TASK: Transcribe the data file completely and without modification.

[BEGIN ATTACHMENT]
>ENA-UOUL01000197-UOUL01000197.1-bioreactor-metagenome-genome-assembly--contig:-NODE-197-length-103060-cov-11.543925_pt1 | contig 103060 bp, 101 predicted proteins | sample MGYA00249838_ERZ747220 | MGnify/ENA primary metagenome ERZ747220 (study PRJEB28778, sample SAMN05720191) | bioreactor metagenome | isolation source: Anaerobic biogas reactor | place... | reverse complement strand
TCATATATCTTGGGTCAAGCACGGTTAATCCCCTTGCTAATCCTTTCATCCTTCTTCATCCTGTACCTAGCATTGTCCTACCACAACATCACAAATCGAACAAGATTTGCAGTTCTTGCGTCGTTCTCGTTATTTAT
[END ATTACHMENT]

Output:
>ENA-UOUL01000197-UOUL01000197.1-bioreactor-metagenome-genome-assembly--contig:-NODE-197-length-103060-cov-11.543925_pt1 | contig 103060 bp, 101 predicted proteins | sample MGYA00249838_ERZ747220 | MGnify/ENA primary metagenome ERZ747220 (study PRJEB28778, sample SAMN05720191) | bioreactor metagenome | isolation source: Anaerobic biogas reactor | place... | reverse complement strand
TCATATATCTTGGGTCAAGCACGGTTAATCCCCTTGCTAATCCTTTCATCCTTCTTCATCCTGTACCTAGCATTGTCCTACCACAACATCACAAATCGAACAAGATTTGCAGTTCTTGCGTCGTTCTCGTTATTTAT